Many buses also feature electric outlets for recharging your electronic devices.  These outlets are usually 220v, so you will need to make sure your device either accepts that voltage or you have a transformer.  You may also need a plug adapter.

Food and drink
Most companies allow you to bring food or drink on the bus and most also offer a limited menu of refreshments for sale on board.  Coffee, water, soft-drinks, and a small assortment of dry foods (mainly snack foods and candy) are usually available at quite reasonable prices.

Toilet facilities and rest breaks
All buses have an on-board toilet.  Most buses will not stop for rest breaks en-route unless required by law for the driver.  If the bus does stop for a driver break, passengers are generally allowed to disembark to use the facilities; be sure to stay nearby or ask the driver when the bus will depart so that you are not left behind!

Typical bus interior (FlixBus)

Luggage
Baggage policies vary widely among the carriers, so you'll need to check the rules with each individual company.  Be sure to label your bags with your name, address, and phone number.  You should also consider adding something to make your bag more easily recognizable such as a bright-colored handle grab, strap, or tag.  Luggage cannot be transported unaccompanied.

Like an airplane, there is a luggage hold beneath the passenger compartment as well as overhead and underseat storage in the passenger cabin.  Large bags should be placed in the luggage hold with only smaller, carry-on type bags brought on board.  Note that passengers are often required to load and unload their own bags from the luggage hold.  When loading, note that the hold area may have separate compartments marked by signs for each destination served by the route; be sure to put your bag in the section corresponding to your destination.

As with regular baggage, the policies for bulky items and bicycles also varies.  Most do allow baby buggies/carriages and wheelchairs without an additional fee.  Most do not allow pets other than service animals; the latter usually requires you to notify the company ahead of time.

Seat belts
All buses are equipped with seat belts (lap belts) and all passengers are required to use them while seated.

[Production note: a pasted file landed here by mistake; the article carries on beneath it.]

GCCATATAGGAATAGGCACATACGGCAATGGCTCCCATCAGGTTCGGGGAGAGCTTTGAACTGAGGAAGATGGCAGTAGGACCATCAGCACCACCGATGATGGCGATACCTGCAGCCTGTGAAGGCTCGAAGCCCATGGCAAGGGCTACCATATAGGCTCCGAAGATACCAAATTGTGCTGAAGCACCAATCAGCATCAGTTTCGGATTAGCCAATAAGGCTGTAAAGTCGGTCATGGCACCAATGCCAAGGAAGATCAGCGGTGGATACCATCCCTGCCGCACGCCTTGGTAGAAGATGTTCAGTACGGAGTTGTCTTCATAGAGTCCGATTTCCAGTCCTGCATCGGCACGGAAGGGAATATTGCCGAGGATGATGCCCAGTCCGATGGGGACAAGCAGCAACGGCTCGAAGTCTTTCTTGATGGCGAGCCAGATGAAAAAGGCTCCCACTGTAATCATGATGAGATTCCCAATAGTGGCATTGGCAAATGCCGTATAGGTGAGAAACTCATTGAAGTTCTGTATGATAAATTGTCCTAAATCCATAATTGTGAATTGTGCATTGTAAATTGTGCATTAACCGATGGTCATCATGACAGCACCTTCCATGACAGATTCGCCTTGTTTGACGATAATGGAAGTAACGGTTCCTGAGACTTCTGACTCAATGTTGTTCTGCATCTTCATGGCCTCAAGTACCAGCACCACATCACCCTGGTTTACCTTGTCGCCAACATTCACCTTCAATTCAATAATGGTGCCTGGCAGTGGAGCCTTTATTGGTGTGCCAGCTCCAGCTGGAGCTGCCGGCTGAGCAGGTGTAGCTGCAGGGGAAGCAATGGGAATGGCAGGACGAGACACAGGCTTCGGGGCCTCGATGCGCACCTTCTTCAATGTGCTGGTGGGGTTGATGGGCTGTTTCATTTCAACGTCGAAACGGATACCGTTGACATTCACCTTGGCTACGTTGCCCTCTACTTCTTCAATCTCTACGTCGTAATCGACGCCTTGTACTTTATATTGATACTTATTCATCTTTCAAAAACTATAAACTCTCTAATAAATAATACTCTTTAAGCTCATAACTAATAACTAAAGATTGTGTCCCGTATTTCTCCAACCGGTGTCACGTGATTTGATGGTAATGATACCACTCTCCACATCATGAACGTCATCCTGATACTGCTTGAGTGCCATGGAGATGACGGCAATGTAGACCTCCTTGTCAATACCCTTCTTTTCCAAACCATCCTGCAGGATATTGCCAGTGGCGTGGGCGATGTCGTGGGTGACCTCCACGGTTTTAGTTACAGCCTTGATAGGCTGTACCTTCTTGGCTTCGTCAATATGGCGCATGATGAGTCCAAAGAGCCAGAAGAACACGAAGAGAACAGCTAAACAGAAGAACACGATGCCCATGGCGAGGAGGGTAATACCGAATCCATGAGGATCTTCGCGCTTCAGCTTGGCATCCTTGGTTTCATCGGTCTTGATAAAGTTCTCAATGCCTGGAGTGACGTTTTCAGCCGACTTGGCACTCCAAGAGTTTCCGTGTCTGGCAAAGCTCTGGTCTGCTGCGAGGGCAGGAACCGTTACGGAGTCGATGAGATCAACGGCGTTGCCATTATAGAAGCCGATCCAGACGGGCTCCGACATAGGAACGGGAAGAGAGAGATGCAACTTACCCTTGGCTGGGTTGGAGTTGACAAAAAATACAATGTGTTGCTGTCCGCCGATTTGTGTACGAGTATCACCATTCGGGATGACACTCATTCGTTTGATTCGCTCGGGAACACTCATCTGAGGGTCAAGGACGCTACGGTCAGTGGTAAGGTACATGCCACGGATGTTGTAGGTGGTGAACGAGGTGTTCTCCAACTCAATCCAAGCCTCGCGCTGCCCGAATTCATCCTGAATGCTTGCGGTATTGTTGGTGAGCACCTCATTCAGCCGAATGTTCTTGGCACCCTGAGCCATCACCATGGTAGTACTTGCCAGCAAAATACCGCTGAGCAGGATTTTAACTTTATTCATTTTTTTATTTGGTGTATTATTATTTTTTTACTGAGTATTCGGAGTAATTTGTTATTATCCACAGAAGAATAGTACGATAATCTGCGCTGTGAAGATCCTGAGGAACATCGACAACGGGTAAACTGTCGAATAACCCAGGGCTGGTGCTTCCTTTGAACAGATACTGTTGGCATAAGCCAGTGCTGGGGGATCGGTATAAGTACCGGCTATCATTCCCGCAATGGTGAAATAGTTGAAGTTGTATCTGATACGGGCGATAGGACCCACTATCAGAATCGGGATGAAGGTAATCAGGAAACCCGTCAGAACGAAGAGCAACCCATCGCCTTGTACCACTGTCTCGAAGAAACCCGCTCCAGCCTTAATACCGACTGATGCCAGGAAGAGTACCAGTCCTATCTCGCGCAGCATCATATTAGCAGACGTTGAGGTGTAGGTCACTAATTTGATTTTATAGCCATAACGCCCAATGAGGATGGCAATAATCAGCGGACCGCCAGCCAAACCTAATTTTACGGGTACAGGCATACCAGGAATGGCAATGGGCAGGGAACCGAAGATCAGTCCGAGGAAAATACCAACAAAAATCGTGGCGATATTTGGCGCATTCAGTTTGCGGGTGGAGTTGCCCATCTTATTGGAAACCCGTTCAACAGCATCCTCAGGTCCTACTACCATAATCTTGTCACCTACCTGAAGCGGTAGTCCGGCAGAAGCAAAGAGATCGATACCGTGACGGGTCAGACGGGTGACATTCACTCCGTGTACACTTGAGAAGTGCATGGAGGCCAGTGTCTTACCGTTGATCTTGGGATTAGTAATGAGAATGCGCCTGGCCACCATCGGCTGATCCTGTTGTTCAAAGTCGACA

Stations

Berlin central bus station


The bus companies generally do not operate their own stations, but rather use existing public bus facilities.  In most large cities, the buses will stop at either the central bus station (Zentraler Omnibusbahnhof/ZOB), usually near the main train station (including the shiny new ZOB in Munich), or the long-distance bus terminal at the airport (or both.)  Large cities may have multiple stop locations.  In smaller towns and the suburbs, the stop may be located at a train station or simply at a bus stop on the side of the road near the town center.

Your ticket will give the address (and often a map) of the stop location for both your origin and destination.  If you are making a connection, be sure the stop where you will change buses is the same or, if not, that you know how to get between the stops for your connection and how much time you will need to do so.

In some cities, stops have been moved from the city center to outlying areas due to concerns about congestion (or other political reasons.)  Whatever your ultimate destination, be sure you know how you'll get there from the bus stop.  Fortunately, most stops in cities are located at or near public transport.

At the larger bus stations, there are departure boards similar to those at train stations and airports that show upcoming departures and what platform they will be departing from; use these to locate your outbound bus.  Before boarding a bus, confirm its destination using the destination sign on the front and/or side of the bus.  Ask the driver if in doubt.

Arrivals/departures board at Berlin central bus station

Disembarking between stops
All of the bus companies generally prohibit intermediate or ad hoc stops.  If the bus stops for a required rest break for the driver, 
passengers are generally allowed to disembark to use the facilities; be sure to stay nearby or ask the driver when the bus will depart so that you are not left behind!


International connections

Most of the domestic bus companies also offer international routes either themselves or in conjunction with another carrier.  You will need to make sure you have the required paperwork (passport, visa, etc.) for entry into your destination country.


Other sites of interest

FlixBus (English)
http://www.flixbus.com
DeinBus.de (English)
https://www.deinbus.de/en/
Eurolines (English)
http://www.eurolines.com/en/
HELLÖ (English)
https://www.helloe.com/en/
RegioJet (English)
https://www.helloe.com/en/
ONEBUS (German)
http://www.onebus.de/
IC Bus (English)
https://www.bahn.com/en/view/offers/bus/index.shtml/

AGGREGATOR SERVICES
Busliniensuche.de
https://www.busliniensuche.de/
Fernbusse.de
http://www.fernbusse.de/



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This page and all its contents are Copyright © 2017 by Brian Purcell

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The information provided on this website is provided on an "as-is" basis without warranties of any kind either express or implied.  The author and his agents make no warranties or representations of any kind concerning any information contained in this website.  This website is provided only as general information.  The author expressly disclaims all liability with respect to actions taken or not taken based upon the information contained herein or with respect to any errors or omissions in such information.  All opinions expressed are strictly those of the author.  This site is not affiliated in any way with any official agency.